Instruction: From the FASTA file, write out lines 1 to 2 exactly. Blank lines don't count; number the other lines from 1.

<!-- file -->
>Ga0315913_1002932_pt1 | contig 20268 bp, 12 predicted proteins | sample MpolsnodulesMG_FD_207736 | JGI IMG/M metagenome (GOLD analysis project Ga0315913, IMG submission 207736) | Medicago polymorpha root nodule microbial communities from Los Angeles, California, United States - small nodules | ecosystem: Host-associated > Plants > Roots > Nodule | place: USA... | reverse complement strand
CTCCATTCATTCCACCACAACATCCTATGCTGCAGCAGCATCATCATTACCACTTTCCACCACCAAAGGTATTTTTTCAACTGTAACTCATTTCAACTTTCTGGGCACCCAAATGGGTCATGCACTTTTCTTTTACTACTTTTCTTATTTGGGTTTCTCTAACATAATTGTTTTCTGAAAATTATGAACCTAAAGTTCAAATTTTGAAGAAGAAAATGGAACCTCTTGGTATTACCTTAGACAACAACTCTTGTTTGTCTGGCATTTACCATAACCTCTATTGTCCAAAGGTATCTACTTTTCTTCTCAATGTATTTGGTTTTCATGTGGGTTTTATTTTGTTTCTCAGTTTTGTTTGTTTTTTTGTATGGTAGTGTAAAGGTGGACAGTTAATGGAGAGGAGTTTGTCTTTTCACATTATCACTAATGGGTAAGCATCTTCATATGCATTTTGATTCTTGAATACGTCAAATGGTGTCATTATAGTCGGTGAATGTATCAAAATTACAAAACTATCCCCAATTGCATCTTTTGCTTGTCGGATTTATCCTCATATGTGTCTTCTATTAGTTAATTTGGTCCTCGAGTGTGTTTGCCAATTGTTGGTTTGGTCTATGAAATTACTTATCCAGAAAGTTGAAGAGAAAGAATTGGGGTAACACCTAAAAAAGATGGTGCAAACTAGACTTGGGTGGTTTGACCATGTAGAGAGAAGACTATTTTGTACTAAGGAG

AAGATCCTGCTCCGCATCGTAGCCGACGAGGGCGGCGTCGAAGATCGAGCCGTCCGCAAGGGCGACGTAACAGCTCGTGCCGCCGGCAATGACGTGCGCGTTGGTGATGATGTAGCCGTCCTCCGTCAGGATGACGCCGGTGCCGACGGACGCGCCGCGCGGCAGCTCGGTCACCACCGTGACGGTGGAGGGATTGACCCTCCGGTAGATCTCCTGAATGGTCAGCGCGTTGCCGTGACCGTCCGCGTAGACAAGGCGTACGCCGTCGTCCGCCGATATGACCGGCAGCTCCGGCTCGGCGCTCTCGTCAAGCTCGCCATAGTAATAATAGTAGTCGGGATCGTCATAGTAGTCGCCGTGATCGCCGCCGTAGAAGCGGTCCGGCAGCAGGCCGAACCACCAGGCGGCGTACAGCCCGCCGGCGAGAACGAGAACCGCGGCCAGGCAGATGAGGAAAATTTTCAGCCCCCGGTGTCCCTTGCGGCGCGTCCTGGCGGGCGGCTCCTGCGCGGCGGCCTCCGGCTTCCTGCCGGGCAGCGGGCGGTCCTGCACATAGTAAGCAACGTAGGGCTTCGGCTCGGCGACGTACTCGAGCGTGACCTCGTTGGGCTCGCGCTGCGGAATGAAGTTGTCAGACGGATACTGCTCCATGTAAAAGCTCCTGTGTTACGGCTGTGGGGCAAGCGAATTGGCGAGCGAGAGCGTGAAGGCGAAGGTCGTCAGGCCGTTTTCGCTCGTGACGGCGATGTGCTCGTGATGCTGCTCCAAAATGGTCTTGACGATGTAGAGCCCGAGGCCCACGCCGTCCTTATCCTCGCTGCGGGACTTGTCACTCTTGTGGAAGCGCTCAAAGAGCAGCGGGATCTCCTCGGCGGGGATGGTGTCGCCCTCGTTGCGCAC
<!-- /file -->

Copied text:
>Ga0315913_1002932_pt1 | contig 20268 bp, 12 predicted proteins | sample MpolsnodulesMG_FD_207736 | JGI IMG/M metagenome (GOLD analysis project Ga0315913, IMG submission 207736) | Medicago polymorpha root nodule microbial communities from Los Angeles, California, United States - small nodules | ecosystem: Host-associated > Plants > Roots > Nodule | place: USA... | reverse complement strand
CTCCATTCATTCCACCACAACATCCTATGCTGCAGCAGCATCATCATTACCACTTTCCACCACCAAAGGTATTTTTTCAACTGTAACTCATTTCAACTTTCTGGGCACCCAAATGGGTCATGCACTTTTCTTTTACTACTTTTCTTATTTGGGTTTCTCTAACATAATTGTTTTCTGAAAATTATGAACCTAAAGTTCAAATTTTGAAGAAGAAAATGGAACCTCTTGGTATTACCTTAGACAACAACTCTTGTTTGTCTGGCATTTACCATAACCTCTATTGTCCAAAGGTATCTACTTTTCTTCTCAATGTATTTGGTTTTCATGTGGGTTTTATTTTGTTTCTCAGTTTTGTTTGTTTTTTTGTATGGTAGTGTAAAGGTGGACAGTTAATGGAGAGGAGTTTGTCTTTTCACATTATCACTAATGGGTAAGCATCTTCATATGCATTTTGATTCTTGAATACGTCAAATGGTGTCATTATAGTCGGTGAATGTATCAAAATTACAAAACTATCCCCAATTGCATCTTTTGCTTGTCGGATTTATCCTCATATGTGTCTTCTATTAGTTAATTTGGTCCTCGAGTGTGTTTGCCAATTGTTGGTTTGGTCTATGAAATTACTTATCCAGAAAGTTGAAGAGAAAGAATTGGGGTAACACCTAAAAAAGATGGTGCAAACTAGACTTGGGTGGTTTGACCATGTAGAGAGAAGACTATTTTGTACTAAGGAG